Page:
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Parole Failure and Bad Pitching
By James Alan Fox, Lipman Family Professor of Criminology, Law and Public Policy, Northeastern University
Published: 02/28/2011

Catcher There are times when online editions of newspapers deny readers the curious juxtapositions of stories found in print, unintended though they may be, that occasionally identify fascinating ironies in politics, current events or the social world. For example, an article about on sex education in schools may inadvertently be placed side-by-side with one about the struggles of some single mother somewhere. Or, a photograph of a public servant charged with taking bribes may be coincidentally situated above a story about a newly-discover Ponzi scheme.

In today’s Sunday Globe [February 20, 2011], the print edition that is, a skillful and lengthy examination of efforts over the years to improve parole prediction tools culminates on page K4 of the Ideas section, just above a small snippet about the limitations on using minor league pitching performance to predict major league success on the mound. In both settings—predicting future criminality and future earned-run-averages—the past is a useful, but rather flawed, indicator of the future.

The most challenging problem in either case is the inherent difficulty in predicting rare events. It is a statistical fact of life that unusual or extreme outcomes can never be reliably anticipated, no matter how sophisticated the prediction device or how voluminous the data used to craft it.

Consider, for example, any effort to predict airplane crashes. While there are undoubtedly certain characteristics fairly common in airline calamities -- such as poor weather, small aircraft and an inexperienced pilot -- the vast majority of newly-licensed flyers taking off in a single-engine Cessna during a storm will land safely at their destination.

Of course, recidivism among parolees, like washout performances by rookie hurlers, is not a rare phenomenon. However, prisoners on conditional release who commit murder and top prospects who are a complete bust in the big leagues are what drive public and fan opinion. Both these extreme failures are largely unpredictable.

The other major problem to predicting parole success or pitching success is that much depends on external factors. A parolee who has the support of family and gainful employment will overcome a troubled past, just like a mediocre pitcher will be victorious if given substantial run support.

I do not mean to trivialize murder with the comparison to bad pitching. They are hardly comparable in severity or significance. Yet, the practical issues in foretelling the future in these two contexts are similar.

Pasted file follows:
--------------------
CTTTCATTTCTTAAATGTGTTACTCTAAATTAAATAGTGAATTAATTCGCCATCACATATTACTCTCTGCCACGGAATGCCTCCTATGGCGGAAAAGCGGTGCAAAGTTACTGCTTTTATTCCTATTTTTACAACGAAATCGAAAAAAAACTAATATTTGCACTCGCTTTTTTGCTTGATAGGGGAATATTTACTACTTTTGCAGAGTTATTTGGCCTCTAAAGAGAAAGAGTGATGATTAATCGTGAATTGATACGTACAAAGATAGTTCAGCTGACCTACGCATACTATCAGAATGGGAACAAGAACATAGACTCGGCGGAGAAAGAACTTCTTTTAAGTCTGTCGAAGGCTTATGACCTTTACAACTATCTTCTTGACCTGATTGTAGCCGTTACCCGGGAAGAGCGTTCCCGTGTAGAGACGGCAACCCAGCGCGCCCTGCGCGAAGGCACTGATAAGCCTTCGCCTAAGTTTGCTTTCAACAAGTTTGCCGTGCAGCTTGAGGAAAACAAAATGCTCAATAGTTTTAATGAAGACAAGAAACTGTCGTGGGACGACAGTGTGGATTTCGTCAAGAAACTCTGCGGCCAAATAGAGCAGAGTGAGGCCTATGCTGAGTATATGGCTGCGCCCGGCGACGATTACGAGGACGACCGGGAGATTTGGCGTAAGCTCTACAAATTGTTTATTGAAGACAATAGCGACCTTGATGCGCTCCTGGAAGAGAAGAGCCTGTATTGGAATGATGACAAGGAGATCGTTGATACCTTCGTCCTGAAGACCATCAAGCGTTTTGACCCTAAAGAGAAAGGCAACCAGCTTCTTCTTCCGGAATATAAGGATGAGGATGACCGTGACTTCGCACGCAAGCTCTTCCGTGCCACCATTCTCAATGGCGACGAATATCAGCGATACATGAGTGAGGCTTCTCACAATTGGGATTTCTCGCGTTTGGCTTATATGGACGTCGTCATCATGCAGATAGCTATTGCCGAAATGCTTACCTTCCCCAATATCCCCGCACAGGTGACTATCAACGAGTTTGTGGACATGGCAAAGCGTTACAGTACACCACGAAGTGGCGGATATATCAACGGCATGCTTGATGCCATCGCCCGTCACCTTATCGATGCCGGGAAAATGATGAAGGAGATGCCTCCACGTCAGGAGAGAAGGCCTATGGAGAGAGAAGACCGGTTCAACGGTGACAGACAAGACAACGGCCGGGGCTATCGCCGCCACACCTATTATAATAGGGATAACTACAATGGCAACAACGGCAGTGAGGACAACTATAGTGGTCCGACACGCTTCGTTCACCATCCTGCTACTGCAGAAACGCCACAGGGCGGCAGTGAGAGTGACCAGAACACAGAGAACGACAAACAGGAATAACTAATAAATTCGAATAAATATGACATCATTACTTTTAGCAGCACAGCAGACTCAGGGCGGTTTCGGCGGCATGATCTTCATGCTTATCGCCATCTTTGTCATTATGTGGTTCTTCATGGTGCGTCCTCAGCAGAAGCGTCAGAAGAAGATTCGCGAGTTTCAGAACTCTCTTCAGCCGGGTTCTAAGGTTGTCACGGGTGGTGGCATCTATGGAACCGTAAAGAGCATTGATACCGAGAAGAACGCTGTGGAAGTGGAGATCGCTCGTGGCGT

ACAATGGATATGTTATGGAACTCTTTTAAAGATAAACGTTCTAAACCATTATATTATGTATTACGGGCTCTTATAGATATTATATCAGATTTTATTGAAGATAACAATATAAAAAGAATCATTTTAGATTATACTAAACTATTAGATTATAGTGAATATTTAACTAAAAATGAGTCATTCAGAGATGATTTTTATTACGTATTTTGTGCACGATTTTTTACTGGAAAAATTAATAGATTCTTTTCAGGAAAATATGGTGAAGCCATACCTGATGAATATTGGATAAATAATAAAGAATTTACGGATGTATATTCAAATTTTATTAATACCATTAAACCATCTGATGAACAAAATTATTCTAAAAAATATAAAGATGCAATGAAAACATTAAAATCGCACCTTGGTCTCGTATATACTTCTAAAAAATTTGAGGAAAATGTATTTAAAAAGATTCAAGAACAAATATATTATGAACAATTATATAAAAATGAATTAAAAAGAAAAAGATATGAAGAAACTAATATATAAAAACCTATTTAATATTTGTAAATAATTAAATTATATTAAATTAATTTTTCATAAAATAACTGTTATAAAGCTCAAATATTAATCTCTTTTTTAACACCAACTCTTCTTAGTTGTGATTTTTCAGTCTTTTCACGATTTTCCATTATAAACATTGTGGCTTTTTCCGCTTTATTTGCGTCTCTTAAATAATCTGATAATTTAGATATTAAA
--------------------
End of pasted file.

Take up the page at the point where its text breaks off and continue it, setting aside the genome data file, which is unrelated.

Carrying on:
So before expecting too much of emerging and sophisticated tools for predicting criminality or baseball performance, we should keep in mind limitations that will can never overcome in trying to anticipate the future. Meanwhile, the public and fan base need to be more understanding when things just don’t turn out as the experts predicted.

Editor's note: Reprinted with permission - Author James Alan Fox is the Lipman Family Professor of Criminology, Law, and Public Policy at Northeastern University. He is the author of the Boston.com blog "Crime and Punishment". He has written 18 books, including his newest, "Violence and Security on Campus: From Preschool through College." He has published dozens of journal and magazine articles, and hundreds of freelance columns in newspapers around the country, primarily in the areas of multiple murder, youth crime, school and campus violence, workplace violence, and capital punishment.

Other articles by Fox:


  1. formerpo on 02/23/2011:

    Nothing in the literature regarding broad-band actuarial assessment tools suggests that they be used to predict the likelihood that a given offender will commit a given offense at some point in the future. Instead, these tools predict general recidivism within a specific time frame, which, as the author points out, is unfortunately a fairly common occurrance. Actuarial risk prediction provides practitioners with a powerful tool in determining the extent to which finite resources should be applied in a case, based on risk and need. Yes, actuarial assessment has its flaws, but in study after study, it beats the predictive accuracy of even the most expereienced human judgment. A "best practice" approach considers assessment results, other sources of information and common sense together in the decision-making process.

  2. kendwyer on 02/23/2011:

    Elegantly conveys a critical point which helps correctional workers to understand and withstand the regular, inevitable, yet disappointing casework outcomes they will encounter. At a 1994 conference in Brisbane ('Corrections in the 21st century', Griffith University, Qld, Australia) I attended a session presented by keynote speaker Professor Todd Clear on this very topic and I still recall how powerful a thing it was to gain that insight. The understanding of this topic was to me (then about to become a manager after 8 years of varied field experience) a much needed revelation which sustained and informed my later career as a community corrections manager then corrective systems analyst. I will be checking out Prof. Fox's Boston.com blog "Crime and Punishment".... Happy days!

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